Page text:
Eggs are close to being a perfect food. Egg yolks deliver vitamins A, D, E, K and B12, omega-3 fats, folate and antioxidants. They are also versatile. You can use them at any meal, kids love them and they can be cooked inside or outside the shell.
Until the 1920s, chickens were raised almost exclusively for their ability to lay eggs. The meat was seasonally available, expensive and not very tasty.1 This changed, quite by accident, in 1923 when farm wife Cecile Steele mistakenly ordered 500 hatchlings instead of 50. The farmer sold the extra chickens for meat. The "mistake" was so successful, she repeated it in the following years. Then, in 1948 a contest was sponsored to breed a better tasting chicken and today Americans eat more chicken than they did in the early 20th century.2
In the 1960s, as the low-fat fad gained momentum, doctors recommended eating just the whites of eggs as the yolks were reportedly high in cholesterol, which was mistakenly thought to be bad for your health. Media warned eggs increased your cholesterol level and your risk of heart disease.
Today, following the recommendations of researchers and scientists, the egg is recognized as a nutritious food and the U.S. Government Office of Disease Prevention and Heath Promotion's Dietary Guidelines for Americans3 2015-2020 has dropped their strict limits on dietary cholesterol.4 Although eggs offer significant nutritional benefits, it is vital to seek out high quality eggs and protect your health from cooking methods that may trigger significant burns or create toxins in your food.5
Superheating in a Microwave Is Explosive
Hard-boiled eggs, reheated in a microwave, are an accident waiting to happen. A 9-year-old girl in the U.K. found that out when she reheated an egg for 40 seconds, and while carrying the egg to a table, the egg exploded.6 Pieces from the superheated egg tore her cornea and required a lens replacement to restore her vision months later.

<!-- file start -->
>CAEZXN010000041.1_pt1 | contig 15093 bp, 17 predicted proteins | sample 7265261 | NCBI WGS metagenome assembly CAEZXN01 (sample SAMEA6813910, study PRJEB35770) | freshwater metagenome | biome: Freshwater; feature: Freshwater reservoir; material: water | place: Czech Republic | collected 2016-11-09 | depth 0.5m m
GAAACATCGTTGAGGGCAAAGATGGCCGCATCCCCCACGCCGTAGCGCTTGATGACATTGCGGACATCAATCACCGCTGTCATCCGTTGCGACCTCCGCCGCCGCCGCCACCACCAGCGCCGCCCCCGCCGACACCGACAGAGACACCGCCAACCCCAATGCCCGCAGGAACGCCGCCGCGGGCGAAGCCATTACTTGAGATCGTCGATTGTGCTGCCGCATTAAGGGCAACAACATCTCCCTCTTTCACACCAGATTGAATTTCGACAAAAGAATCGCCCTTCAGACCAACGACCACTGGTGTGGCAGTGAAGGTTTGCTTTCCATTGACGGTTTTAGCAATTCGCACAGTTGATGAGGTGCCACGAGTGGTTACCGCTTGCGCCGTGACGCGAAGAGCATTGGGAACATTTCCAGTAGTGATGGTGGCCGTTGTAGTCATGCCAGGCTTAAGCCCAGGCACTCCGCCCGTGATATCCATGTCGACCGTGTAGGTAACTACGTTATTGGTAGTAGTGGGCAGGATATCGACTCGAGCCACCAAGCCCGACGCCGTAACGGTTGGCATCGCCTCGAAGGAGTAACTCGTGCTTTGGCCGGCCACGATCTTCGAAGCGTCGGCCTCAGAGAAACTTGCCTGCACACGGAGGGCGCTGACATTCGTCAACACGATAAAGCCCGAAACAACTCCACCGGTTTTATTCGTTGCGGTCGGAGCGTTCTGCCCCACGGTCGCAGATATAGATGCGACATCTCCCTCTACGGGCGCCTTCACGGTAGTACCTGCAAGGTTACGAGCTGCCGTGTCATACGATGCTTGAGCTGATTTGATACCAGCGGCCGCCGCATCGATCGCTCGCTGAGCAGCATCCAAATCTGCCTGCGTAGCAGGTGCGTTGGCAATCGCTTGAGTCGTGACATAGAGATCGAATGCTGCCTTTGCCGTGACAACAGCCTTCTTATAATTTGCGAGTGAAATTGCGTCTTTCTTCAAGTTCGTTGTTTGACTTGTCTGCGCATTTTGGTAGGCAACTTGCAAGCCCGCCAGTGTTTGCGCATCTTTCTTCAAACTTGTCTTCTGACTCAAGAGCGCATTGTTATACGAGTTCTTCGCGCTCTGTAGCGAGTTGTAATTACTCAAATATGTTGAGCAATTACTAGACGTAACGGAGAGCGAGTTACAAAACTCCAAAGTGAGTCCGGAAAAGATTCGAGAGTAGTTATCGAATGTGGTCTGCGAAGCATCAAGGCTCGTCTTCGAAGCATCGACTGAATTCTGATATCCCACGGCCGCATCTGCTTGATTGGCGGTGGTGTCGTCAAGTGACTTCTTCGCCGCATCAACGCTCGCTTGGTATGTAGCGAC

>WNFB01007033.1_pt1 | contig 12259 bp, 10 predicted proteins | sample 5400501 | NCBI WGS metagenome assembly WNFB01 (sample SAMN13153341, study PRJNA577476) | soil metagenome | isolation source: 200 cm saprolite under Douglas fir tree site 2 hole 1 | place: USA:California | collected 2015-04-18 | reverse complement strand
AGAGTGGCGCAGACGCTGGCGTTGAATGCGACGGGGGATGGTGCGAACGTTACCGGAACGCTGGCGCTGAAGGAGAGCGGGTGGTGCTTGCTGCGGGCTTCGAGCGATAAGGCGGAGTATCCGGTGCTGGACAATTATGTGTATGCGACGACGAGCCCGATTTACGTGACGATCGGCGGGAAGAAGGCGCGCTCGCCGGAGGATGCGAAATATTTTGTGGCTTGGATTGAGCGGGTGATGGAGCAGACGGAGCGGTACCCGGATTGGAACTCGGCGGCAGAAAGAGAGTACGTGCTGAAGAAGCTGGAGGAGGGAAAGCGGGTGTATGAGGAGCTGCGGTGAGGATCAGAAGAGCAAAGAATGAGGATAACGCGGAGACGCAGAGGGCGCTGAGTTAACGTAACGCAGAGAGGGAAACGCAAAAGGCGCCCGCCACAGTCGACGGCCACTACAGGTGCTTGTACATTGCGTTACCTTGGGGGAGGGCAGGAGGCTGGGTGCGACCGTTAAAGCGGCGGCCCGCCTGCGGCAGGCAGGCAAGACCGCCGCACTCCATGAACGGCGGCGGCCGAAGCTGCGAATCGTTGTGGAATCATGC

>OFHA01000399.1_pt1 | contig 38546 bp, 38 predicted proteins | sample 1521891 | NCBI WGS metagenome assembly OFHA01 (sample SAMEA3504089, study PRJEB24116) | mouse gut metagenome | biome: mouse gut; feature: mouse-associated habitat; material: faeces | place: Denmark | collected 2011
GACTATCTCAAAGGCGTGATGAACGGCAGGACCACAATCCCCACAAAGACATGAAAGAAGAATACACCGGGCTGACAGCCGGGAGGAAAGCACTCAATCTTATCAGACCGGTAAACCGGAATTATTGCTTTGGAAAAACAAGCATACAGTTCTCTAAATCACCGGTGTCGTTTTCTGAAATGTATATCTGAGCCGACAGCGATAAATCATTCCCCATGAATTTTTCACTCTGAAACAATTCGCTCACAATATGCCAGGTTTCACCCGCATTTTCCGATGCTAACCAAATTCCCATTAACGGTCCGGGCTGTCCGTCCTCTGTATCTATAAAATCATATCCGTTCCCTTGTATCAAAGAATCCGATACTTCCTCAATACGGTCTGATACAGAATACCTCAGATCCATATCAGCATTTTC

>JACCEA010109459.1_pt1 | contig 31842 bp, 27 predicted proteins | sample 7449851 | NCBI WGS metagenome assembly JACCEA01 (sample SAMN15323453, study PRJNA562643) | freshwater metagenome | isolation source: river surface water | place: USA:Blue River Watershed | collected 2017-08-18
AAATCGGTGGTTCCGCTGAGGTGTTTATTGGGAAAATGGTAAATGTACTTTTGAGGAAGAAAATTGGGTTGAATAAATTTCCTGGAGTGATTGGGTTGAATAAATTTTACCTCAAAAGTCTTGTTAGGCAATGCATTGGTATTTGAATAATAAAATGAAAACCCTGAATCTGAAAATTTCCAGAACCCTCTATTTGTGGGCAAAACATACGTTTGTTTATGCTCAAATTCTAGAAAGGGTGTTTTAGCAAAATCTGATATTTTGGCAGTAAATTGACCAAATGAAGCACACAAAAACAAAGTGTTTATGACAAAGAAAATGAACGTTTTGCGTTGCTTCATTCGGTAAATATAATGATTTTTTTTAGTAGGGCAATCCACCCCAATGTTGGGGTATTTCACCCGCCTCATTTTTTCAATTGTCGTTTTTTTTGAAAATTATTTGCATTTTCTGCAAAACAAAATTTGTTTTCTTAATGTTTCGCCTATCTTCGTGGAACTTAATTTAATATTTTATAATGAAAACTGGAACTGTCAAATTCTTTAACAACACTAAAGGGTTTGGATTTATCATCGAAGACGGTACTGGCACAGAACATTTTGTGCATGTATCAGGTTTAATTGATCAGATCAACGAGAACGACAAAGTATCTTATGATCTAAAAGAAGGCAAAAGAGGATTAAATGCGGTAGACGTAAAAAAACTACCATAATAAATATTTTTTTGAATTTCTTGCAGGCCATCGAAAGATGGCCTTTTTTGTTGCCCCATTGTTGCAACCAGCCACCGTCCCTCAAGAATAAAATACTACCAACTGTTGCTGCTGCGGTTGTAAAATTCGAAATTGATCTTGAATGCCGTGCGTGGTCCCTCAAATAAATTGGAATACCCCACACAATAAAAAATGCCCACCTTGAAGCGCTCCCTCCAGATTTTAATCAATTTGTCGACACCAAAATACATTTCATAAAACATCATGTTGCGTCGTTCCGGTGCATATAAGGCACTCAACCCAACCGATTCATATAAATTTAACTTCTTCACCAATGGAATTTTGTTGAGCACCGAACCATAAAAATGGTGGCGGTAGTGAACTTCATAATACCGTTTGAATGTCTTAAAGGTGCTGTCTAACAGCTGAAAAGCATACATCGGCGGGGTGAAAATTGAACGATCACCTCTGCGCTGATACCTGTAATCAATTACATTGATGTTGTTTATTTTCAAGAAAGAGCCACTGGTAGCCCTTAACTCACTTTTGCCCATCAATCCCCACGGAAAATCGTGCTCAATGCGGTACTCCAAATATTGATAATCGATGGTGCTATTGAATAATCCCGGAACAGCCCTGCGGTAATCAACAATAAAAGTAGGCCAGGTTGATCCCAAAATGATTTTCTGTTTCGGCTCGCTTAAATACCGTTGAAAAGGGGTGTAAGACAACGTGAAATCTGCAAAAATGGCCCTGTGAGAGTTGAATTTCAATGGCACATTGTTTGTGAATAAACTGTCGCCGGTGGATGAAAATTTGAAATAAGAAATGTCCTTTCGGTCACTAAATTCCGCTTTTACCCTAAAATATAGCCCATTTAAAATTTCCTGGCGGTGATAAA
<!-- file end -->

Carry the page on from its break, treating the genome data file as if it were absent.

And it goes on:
Ophthalmologists used this as a case study when they made an appeal to microwave manufacturers to place warning labels on microwave ovens about the dangers of exploding eggs.7 Manufacturers warn against microwaving eggs without first piercing them several times. But those warnings are found in leaflets that accompany the microwave, which many owners toss, explains Dr. Saurabh Goyal, ophthalmologist at Queen Mary's Hospital in the U.K and one of the letter's authors.8
It is not just eggs that explode in the microwave. An Illinois woman scalded her face and corneas after a bowl of water she heated in the microwave exploded in her face.9 Louis Bloomfield, Ph.D., a University of Virginia physicist explained to ABC News:
"You're used to having water or liquid boil when you heat it above a certain temperature, but there are occasions, and they're more frequent than you'd expect, in a microwave oven when the water goes to or above boiling without any bubbles forming. And that's a phenomenon known as superheating. Well, it's almost like a bomb once you've got it superheated adequately, because anything that triggers the boiling, once you've reached that temperature, will cause catastrophic, very sudden flash boiling."